This question has been on my mind ever since this episode of Mad Men ran a few weeks ago (click through and watch the clip and know why this show is so amazing.)
The part of the clip that keeps running through my mind is Don's pitch, when he says, "Jacqueline Kennedy, Marilyn Monroe. Women have feelings about these women because men do. Because we want both, they want to be both. It's about how they want to be seen by us: their husbands, their boyfriends, their friends' husbands."
As a women going about the business of her life in this postmodern, post-Women's Movement era, I bristle at that statement: "I'm sorry, I dress, primp, and coif for me, not for men."
Or do I? My most recent hair color & style choice is decidedly in imitation of you know who. And I completely identified with Blonde Correspondent Tolly M.'s mixed feelings about being oversexualized as a blonde, and undersexualized (but taken seriously) as a brunette. And this makes me feel feminist guilt.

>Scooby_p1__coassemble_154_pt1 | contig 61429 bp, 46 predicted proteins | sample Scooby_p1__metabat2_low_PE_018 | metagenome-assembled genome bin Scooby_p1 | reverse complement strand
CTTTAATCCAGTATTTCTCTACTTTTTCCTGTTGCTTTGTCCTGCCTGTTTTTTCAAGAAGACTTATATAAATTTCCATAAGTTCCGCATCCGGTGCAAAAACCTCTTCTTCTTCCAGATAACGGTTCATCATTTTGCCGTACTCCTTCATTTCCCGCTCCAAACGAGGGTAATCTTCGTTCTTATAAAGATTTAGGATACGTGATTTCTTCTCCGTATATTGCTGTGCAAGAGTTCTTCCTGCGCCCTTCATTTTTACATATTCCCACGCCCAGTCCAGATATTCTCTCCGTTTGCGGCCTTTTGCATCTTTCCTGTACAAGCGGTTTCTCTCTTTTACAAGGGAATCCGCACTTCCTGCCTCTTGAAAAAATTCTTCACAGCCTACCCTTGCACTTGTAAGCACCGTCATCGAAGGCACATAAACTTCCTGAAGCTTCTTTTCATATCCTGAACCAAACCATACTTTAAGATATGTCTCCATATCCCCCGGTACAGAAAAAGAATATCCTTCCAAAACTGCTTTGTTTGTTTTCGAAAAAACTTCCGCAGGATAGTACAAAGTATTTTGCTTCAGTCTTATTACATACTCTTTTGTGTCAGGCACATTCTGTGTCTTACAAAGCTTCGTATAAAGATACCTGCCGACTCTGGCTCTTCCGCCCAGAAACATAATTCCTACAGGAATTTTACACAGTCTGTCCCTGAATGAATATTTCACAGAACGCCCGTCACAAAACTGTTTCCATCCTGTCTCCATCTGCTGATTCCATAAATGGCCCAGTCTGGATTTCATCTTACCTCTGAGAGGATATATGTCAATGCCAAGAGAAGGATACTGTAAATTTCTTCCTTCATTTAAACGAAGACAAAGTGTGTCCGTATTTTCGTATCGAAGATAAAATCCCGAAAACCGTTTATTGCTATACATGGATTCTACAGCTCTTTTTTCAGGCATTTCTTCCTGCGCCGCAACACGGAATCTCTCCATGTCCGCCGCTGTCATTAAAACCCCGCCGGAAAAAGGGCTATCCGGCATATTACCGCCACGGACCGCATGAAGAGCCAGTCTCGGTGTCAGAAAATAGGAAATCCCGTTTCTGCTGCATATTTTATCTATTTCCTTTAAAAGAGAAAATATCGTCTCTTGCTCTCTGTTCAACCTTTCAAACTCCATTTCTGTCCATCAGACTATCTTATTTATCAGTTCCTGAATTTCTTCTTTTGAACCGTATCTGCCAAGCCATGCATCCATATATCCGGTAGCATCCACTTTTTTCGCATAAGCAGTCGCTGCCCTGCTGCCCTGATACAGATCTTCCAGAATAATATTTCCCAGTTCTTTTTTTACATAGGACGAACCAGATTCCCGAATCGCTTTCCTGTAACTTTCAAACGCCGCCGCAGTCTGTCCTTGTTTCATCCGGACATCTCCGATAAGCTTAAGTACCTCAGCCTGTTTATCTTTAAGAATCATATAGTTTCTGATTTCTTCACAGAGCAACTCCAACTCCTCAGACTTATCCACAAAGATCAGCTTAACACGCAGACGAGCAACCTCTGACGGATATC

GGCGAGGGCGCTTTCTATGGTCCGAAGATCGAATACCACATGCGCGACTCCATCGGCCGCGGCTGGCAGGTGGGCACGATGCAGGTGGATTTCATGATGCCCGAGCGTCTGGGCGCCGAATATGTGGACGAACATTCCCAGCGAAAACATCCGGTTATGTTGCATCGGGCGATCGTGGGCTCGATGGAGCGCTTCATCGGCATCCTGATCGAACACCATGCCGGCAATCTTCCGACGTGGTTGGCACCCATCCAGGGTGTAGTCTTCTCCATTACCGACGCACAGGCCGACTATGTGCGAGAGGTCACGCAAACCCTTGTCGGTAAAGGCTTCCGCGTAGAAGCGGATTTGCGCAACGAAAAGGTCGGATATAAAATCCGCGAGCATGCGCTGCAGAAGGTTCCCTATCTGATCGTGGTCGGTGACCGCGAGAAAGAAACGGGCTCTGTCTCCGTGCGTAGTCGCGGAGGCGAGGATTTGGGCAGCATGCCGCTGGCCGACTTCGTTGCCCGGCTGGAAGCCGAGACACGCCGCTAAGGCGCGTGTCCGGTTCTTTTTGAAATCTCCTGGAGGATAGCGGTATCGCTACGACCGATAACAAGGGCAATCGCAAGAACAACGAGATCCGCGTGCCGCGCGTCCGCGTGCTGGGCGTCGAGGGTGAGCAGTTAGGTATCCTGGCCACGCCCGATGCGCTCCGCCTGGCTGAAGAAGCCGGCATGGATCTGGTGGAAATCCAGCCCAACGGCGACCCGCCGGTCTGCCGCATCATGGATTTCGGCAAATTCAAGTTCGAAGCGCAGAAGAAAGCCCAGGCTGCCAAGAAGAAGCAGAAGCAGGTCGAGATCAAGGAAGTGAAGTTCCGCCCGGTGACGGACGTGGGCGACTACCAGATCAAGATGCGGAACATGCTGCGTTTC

Amy Klein said it well in her recent "Modern Love" piece for the New York Times magazine, describing her slight disappointment when, after several years of harassment, her cyberstalker finally left her alone:
"When you are young and pretty, nothing outrages you more than unwanted, persistent attention. You want to be taken seriously. But as you get older, and people start to ignore your looks and actually do begin to take you seriously as a professional, you feel like yesterday's news."
Then again, I'm the kind of girl who always wants what I haven't got.